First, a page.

UK-based geophysical company tests advanced CO2 monitoring tech in Alberta

Dec 20 2021

Carbon Management Canada is working with TenzorGEO Ltd in finding innovative solutions using passive seismic data to monitor CO2 storage.

The UK-based company is testing their technology at Carbon Management Canada's Field Research Station (FRS) in Alberta.

“We offer two underlying technologies: Full Wave Location Technology which is used in the mapping of fractures, fracture propagation during hydrofracking and monitoring of microseismic activities and Low-Frequency Seismic Sounding Technology which is used to reduce exploration and appraisal risks in drilling dry holes, to delineate hydrocarbons in reservoirs with complex geology and non-structural traps,” said Roy Bitrus, Director of Sales at TenzorGEO Ltd.

“Our underlying microseismic technologies have great potentials to add value to the carbon capture and storage (CCS) industry as an MMV tool to ensure safety and security of sequestered CO2 into the subsurface,” said Bitrus. “With this in mind, we made a business decision to advance and integrate both our underlying technologies into one technology which we call – Cuttlefish Carbon Guard.”

It is a low-cost, high-quality technology that satisfies the MMV industry’s need for continuous monitoring of reservoir integrity while tracking fluid velocity-related changes when it comes to CCS.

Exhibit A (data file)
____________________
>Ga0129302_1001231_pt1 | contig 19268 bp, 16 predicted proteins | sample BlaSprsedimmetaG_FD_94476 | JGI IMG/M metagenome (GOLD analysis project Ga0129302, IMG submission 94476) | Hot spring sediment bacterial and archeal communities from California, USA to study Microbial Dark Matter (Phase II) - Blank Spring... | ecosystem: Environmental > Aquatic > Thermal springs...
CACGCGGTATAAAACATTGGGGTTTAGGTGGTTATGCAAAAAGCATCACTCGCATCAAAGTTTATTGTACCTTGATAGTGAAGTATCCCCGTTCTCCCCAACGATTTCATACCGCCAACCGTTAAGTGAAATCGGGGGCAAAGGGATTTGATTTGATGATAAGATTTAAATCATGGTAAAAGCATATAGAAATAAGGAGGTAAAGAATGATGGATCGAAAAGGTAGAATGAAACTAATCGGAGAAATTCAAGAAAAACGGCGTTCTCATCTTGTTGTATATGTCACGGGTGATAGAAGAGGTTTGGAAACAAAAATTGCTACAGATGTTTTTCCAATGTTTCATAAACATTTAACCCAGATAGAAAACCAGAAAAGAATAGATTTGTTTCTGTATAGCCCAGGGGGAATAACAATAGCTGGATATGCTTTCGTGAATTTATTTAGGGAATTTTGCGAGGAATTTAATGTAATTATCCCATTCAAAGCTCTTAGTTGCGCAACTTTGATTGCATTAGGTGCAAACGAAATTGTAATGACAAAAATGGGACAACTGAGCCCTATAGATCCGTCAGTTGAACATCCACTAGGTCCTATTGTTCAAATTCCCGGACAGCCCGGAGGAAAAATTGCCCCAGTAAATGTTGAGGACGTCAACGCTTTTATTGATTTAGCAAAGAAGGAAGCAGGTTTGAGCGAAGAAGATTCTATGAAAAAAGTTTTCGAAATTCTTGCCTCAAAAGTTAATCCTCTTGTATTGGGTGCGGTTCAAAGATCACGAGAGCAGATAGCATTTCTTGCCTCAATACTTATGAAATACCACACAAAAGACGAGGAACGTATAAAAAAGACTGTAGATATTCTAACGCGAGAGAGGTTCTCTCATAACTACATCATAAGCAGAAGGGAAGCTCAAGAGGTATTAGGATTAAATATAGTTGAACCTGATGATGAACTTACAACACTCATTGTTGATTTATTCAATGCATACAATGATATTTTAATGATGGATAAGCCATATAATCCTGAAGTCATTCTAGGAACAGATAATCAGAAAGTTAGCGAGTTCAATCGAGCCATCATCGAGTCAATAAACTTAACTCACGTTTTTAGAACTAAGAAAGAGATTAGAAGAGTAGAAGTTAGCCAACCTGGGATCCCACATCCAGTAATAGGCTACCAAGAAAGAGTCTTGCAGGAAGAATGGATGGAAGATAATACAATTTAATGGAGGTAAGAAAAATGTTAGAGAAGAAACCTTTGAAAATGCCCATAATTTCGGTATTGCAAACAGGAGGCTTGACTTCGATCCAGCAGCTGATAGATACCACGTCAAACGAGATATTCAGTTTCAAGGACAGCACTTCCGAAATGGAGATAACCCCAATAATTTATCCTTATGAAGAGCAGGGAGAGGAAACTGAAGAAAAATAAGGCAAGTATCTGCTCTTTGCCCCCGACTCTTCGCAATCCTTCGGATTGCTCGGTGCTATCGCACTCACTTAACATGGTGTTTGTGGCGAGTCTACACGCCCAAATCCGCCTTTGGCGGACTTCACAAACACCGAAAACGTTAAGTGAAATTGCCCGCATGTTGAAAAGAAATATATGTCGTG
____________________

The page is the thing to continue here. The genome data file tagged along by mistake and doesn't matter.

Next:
“It gives us the opportunity to have access to the latest techniques concerning continuous seismic data processing,” said Marie Macquet, Subsurface Research and Project Delivery Manager at Carbon Management Canada. “The use of continuous seismic data is widely explored now to monitor CCS, as we are going toward hub and very-large projects which might be difficult to image using conventional active seismic surveys due to the plume size.”

TenzorGEO Ltd. aims to eventually scale to market and provide continuous monitoring for CO2 injection projects. Their partnership with Carbon Management Canada allows them to test the capability of their technology by utilizing already acquired passive seismic data from the FRS and deploying their technology at the FRS to further validate its capability.

“This collaboration is important to us as an organization because not only does it help us develop and validate our technology, but it also provides an avenue for us as a team to work with an experienced and practical scientific team available in Carbon Management Canada who will help ensure we are developing a fit-for-purpose technology for the CCS industry,” adds Bitrus.

Carbon Management Canada

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